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There are several different types of composites used today. The most common are:

Fibre reinforced composites

Particulate reinforced composites

Example of particulate reinforced composite, Example of fibre reinforced


concrete. Carbon fibre

reinforced plastic.

These types of composites cover a range of different material combinations. The most common
type is polymer matrix composites, however, metal matrix composites, and ceramic matrix
composites are also common, as are natural composites such as wood.

Fibre Reinforced Compposites

Fibre reinforced composites are classed as either continuous (long fibres) or

discontinuous (short fibres).

When the fibres are aligned they provide maximum strength but only along the direction of
alignment. The composite is considerably weaker along other directions and is therefore highly

Continuous aligned Discontinuous random Discontinuous aligned

This anisotropy can be overcome by randomly aligning fibres in all directions. This, however, is
a less effective strengthening technique but has the advantage of increased formability and
reduced cost.

Components that require strength in one particular direction will use aligned fibres while
components that require strength in more than one direction will use randomly oriented fibres.

Composites that have fibres aligned in one principal direction are made using either
continuous or discontinuous fibres. Composites with randomly oriented fibres are usually made
with discontinuous fibres.

Composites are essentially tailor made materials in that there are a number of parameters, other
than the properties of the fibres and matrix, that can be changed to meet the design requirements
of a given application.
Particle reinforcing in composites is a less effective means of strengthening than fibre
reinforcement. Particulate reinforced composites achieve gains in stiffness primarily, but also
can achieve increases in strength and toughness. In all cases the improvements are less than
would be achieved in a fibre reinforced composite.

Particulate reinforced composites find applications where high levels of wear resistance are
required such as road surfaces. The hardness of cement is increased significantly by adding
gravel as a reinforcing filler.

The principal advantage of particle reinforced composites is their low cost and ease of
production and forming.

Optimum strength and stiffness can be achieved in a composite by aligning the fibres parallel to
the direction of loading. However, in this case, the composite can perform very poorly when the
load is applied perpendicular to the fibres.

A method of producing a more isotropic composite is to randomly orient the fibres within the
matrix. However, this decreases the overall strengthening effect.

Another way of producing a more isotropic composite is to use multiple plies of continuous
fibres with the direction of the fibres differing in each ply. Fibres can vary by 90, 45, or 30
angles to accommodate for the direction of the applied loads.

Metal matrix composites, as the name suggests, consist of fibres or particles surrounded by a
matrix of metal.

The use of a metal matrix offers the potential of producing a composite with very high stiffness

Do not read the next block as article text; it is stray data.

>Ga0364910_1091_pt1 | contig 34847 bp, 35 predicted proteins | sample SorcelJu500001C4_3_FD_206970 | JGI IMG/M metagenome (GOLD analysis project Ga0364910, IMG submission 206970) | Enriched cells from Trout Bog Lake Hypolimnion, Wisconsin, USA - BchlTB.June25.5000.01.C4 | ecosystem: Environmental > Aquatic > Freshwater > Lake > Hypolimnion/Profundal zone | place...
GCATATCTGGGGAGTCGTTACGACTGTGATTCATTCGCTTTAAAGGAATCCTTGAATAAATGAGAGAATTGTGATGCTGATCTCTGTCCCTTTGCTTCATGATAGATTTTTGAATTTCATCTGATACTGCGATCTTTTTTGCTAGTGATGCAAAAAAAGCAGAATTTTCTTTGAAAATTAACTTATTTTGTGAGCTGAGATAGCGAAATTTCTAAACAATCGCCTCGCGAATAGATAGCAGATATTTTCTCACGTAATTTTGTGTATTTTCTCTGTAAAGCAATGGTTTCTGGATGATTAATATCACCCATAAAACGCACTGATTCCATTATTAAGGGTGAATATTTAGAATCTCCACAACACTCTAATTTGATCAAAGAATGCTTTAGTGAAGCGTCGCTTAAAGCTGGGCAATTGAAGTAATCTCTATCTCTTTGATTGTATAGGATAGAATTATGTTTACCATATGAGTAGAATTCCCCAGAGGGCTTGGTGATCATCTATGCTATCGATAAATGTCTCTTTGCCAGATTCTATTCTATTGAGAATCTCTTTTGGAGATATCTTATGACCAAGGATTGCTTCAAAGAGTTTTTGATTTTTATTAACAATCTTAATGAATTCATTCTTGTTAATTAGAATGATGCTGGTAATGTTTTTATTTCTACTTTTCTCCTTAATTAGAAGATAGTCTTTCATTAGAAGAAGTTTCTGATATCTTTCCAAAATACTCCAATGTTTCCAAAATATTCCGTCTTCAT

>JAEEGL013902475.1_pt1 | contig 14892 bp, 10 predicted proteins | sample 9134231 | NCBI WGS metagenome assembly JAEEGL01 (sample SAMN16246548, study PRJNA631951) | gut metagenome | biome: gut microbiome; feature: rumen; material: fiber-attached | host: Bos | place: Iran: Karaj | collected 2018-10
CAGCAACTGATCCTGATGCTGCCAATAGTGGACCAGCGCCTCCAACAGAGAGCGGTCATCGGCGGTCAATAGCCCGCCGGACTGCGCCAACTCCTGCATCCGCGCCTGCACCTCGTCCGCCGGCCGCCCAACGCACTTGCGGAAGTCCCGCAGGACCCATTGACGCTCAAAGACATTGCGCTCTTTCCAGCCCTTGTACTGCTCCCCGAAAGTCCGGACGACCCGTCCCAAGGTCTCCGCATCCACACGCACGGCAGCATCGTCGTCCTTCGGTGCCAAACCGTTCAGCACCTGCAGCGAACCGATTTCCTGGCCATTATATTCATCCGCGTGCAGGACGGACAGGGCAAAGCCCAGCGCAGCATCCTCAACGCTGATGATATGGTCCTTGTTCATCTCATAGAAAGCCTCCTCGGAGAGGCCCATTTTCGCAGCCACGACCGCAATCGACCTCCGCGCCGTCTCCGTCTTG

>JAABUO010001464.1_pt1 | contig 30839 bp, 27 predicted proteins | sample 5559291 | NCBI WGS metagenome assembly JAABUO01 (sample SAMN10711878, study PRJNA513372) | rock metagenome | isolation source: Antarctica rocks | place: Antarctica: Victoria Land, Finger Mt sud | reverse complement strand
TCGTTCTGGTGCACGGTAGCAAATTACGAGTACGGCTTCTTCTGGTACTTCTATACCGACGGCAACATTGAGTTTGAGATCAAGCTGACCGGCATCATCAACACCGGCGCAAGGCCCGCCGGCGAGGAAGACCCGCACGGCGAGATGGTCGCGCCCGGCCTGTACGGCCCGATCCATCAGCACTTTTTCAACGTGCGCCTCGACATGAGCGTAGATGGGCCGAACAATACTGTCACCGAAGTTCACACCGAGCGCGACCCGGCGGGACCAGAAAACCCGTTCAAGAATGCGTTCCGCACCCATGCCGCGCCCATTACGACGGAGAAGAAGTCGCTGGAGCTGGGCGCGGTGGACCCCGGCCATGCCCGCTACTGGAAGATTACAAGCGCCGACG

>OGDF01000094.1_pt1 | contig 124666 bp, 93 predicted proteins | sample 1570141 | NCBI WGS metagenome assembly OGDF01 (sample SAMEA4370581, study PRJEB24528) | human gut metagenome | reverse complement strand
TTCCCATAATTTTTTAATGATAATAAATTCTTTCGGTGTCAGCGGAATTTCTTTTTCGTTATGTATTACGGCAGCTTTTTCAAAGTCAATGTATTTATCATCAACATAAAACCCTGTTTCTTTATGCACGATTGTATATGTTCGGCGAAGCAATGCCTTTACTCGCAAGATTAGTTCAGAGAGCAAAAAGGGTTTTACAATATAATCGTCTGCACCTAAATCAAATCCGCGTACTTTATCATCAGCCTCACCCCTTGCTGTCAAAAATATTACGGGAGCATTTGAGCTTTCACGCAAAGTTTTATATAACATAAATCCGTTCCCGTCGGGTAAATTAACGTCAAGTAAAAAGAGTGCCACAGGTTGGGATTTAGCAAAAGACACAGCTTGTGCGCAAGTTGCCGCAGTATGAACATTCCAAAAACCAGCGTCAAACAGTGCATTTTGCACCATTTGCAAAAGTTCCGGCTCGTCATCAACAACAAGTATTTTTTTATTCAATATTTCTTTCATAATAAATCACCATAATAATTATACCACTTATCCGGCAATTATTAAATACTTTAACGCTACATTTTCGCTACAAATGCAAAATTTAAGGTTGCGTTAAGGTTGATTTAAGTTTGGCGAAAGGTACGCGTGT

and strength as well as very high temperature resistance. The temperature resistance is not only
superior to polymer matrix composites but also to the pure metal itself.

While metal matrix composites enjoy other advantages over polymer matrix composites such as
better abrasion resistance, creep resistance, resistance to degradation by fluids, dimensional
stability, and non-flammability, they are limited in application due to their much higher weight
and cost of production.

The main matrix materials employed in MMCs are aluminium, titanium, magnesium, and
copper. The main reinforcements employed are silicon carbide and alumina.

Metal matrix composites can be classed as having either continuous or discontinuous fibre
reinforcement. Discontinuous reinforced MMCs appear to offer more potential due to their ease
of manufacture. Discontinuous fibres can exist in the form of short fibres, whiskers, platelets, or

The common manufacturing processes used to achieve these composites are powder metallurgy
techniques, vapour deposition, diffusion bonding, and infiltration of liquid metal into the fibre
bundles under pressure.
he principal advantages of ceramic materials over other materials is their resilience to oxidation
and deterioration at eleveated temperatures, their high melting points, and high compressive
strengths. Unfortunately, ceramics suffer from a susceptibility to brittle fracture and therefore
have relatively low values of fracture toughness. One method of increasing the fracture
toughness of a ceramic is to reinforce it with fibres, whiskers, or particles. Crack propagation is
severely hindered by the presence of the reinforcing phase.

Fracture toughness values for ceramics are usually around 1-5 MPa.m1/2. With the addition of a
reinforcing material to make a CMC these values have been shown to increase to 6-20 MPa.m1/2.

Other advantages of CMCs is improved high-temperature creep behaviour and resistance to

thermal shock.

There are two idealised geometries that we will now examine.

Isostrain Stress applied parallel to aligned continuous fibres in a matrix.

Isostress Stress applied perpendicular to aligned continuous fibres in a matrix.